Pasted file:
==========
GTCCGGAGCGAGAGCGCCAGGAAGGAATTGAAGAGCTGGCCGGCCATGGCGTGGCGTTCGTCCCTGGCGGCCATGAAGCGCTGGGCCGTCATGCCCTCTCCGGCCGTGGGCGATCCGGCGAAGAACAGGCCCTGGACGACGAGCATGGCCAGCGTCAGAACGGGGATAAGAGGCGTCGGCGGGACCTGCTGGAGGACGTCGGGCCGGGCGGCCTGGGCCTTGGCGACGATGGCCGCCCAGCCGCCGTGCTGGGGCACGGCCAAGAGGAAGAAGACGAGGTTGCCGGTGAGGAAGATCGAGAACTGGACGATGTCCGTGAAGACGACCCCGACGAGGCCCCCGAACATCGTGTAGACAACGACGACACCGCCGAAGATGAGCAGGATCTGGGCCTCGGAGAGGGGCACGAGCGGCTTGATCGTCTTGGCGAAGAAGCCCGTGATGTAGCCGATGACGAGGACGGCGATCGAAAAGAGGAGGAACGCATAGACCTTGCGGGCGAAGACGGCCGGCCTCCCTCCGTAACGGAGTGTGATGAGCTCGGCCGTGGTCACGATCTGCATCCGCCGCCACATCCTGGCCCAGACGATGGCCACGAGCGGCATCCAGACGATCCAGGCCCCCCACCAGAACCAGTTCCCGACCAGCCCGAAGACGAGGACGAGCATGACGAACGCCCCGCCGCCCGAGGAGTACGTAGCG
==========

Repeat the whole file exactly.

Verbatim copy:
GTCCGGAGCGAGAGCGCCAGGAAGGAATTGAAGAGCTGGCCGGCCATGGCGTGGCGTTCGTCCCTGGCGGCCATGAAGCGCTGGGCCGTCATGCCCTCTCCGGCCGTGGGCGATCCGGCGAAGAACAGGCCCTGGACGACGAGCATGGCCAGCGTCAGAACGGGGATAAGAGGCGTCGGCGGGACCTGCTGGAGGACGTCGGGCCGGGCGGCCTGGGCCTTGGCGACGATGGCCGCCCAGCCGCCGTGCTGGGGCACGGCCAAGAGGAAGAAGACGAGGTTGCCGGTGAGGAAGATCGAGAACTGGACGATGTCCGTGAAGACGACCCCGACGAGGCCCCCGAACATCGTGTAGACAACGACGACACCGCCGAAGATGAGCAGGATCTGGGCCTCGGAGAGGGGCACGAGCGGCTTGATCGTCTTGGCGAAGAAGCCCGTGATGTAGCCGATGACGAGGACGGCGATCGAAAAGAGGAGGAACGCATAGACCTTGCGGGCGAAGACGGCCGGCCTCCCTCCGTAACGGAGTGTGATGAGCTCGGCCGTGGTCACGATCTGCATCCGCCGCCACATCCTGGCCCAGACGATGGCCACGAGCGGCATCCAGACGATCCAGGCCCCCCACCAGAACCAGTTCCCGACCAGCCCGAAGACGAGGACGAGCATGACGAACGCCCCGCCGCCCGAGGAGTACGTAGCG